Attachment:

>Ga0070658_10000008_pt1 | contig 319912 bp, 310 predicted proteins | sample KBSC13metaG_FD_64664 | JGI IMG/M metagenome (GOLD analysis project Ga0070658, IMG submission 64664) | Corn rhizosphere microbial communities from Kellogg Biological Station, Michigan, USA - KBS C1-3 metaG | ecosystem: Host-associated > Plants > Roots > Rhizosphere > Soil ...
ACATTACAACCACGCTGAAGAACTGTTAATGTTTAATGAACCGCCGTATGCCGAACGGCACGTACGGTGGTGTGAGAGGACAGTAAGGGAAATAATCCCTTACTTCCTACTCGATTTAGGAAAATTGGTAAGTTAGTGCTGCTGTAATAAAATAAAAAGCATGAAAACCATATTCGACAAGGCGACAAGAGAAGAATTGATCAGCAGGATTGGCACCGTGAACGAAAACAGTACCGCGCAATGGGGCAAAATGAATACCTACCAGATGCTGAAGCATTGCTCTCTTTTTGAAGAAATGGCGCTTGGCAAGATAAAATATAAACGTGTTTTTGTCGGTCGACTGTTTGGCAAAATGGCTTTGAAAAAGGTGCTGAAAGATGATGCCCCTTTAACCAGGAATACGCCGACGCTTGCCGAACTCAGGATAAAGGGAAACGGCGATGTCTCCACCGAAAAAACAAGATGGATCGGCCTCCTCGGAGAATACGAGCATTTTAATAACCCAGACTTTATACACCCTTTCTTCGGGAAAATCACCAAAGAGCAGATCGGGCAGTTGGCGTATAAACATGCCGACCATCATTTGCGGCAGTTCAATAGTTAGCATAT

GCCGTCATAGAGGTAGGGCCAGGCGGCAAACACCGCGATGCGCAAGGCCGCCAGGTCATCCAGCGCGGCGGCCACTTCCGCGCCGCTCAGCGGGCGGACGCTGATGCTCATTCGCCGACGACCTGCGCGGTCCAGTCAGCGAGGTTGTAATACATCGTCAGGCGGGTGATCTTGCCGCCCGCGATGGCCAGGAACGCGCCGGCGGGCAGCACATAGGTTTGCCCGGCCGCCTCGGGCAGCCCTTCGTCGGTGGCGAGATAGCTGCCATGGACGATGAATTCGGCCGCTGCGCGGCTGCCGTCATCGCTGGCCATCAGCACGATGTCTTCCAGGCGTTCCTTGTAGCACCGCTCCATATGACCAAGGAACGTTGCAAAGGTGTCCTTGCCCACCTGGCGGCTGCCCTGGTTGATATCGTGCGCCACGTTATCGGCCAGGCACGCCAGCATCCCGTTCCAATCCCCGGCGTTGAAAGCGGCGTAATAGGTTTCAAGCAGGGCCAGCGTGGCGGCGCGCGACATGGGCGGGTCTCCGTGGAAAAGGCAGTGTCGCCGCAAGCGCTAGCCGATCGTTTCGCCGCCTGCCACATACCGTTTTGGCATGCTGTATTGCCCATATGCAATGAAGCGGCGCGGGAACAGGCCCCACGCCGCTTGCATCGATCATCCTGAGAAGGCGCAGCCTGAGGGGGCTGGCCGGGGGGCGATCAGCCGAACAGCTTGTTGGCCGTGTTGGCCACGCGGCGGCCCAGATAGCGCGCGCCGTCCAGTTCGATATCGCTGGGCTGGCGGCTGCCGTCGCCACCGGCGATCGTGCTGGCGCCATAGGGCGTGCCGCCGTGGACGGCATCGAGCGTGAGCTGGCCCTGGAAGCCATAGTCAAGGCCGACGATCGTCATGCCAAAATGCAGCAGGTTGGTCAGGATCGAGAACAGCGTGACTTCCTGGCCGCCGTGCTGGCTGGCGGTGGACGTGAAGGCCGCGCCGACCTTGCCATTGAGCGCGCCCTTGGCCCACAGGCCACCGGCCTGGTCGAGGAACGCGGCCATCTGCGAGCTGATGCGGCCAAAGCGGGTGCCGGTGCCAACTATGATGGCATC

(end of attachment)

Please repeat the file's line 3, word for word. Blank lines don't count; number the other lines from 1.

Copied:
GCCGTCATAGAGGTAGGGCCAGGCGGCAAACACCGCGATGCGCAAGGCCGCCAGGTCATCCAGCGCGGCGGCCACTTCCGCGCCGCTCAGCGGGCGGACGCTGATGCTCATTCGCCGACGACCTGCGCGGTCCAGTCAGCGAGGTTGTAATACATCGTCAGGCGGGTGATCTTGCCGCCCGCGATGGCCAGGAACGCGCCGGCGGGCAGCACATAGGTTTGCCCGGCCGCCTCGGGCAGCCCTTCGTCGGTGGCGAGATAGCTGCCATGGACGATGAATTCGGCCGCTGCGCGGCTGCCGTCATCGCTGGCCATCAGCACGATGTCTTCCAGGCGTTCCTTGTAGCACCGCTCCATATGACCAAGGAACGTTGCAAAGGTGTCCTTGCCCACCTGGCGGCTGCCCTGGTTGATATCGTGCGCCACGTTATCGGCCAGGCACGCCAGCATCCCGTTCCAATCCCCGGCGTTGAAAGCGGCGTAATAGGTTTCAAGCAGGGCCAGCGTGGCGGCGCGCGACATGGGCGGGTCTCCGTGGAAAAGGCAGTGTCGCCGCAAGCGCTAGCCGATCGTTTCGCCGCCTGCCACATACCGTTTTGGCATGCTGTATTGCCCATATGCAATGAAGCGGCGCGGGAACAGGCCCCACGCCGCTTGCATCGATCATCCTGAGAAGGCGCAGCCTGAGGGGGCTGGCCGGGGGGCGATCAGCCGAACAGCTTGTTGGCCGTGTTGGCCACGCGGCGGCCCAGATAGCGCGCGCCGTCCAGTTCGATATCGCTGGGCTGGCGGCTGCCGTCGCCACCGGCGATCGTGCTGGCGCCATAGGGCGTGCCGCCGTGGACGGCATCGAGCGTGAGCTGGCCCTGGAAGCCATAGTCAAGGCCGACGATCGTCATGCCAAAATGCAGCAGGTTGGTCAGGATCGAGAACAGCGTGACTTCCTGGCCGCCGTGCTGGCTGGCGGTGGACGTGAAGGCCGCGCCGACCTTGCCATTGAGCGCGCCCTTGGCCCACAGGCCACCGGCCTGGTCGAGGAACGCGGCCATCTGCGAGCTGATGCGGCCAAAGCGGGTGCCGGTGCCAACTATGATGGCATC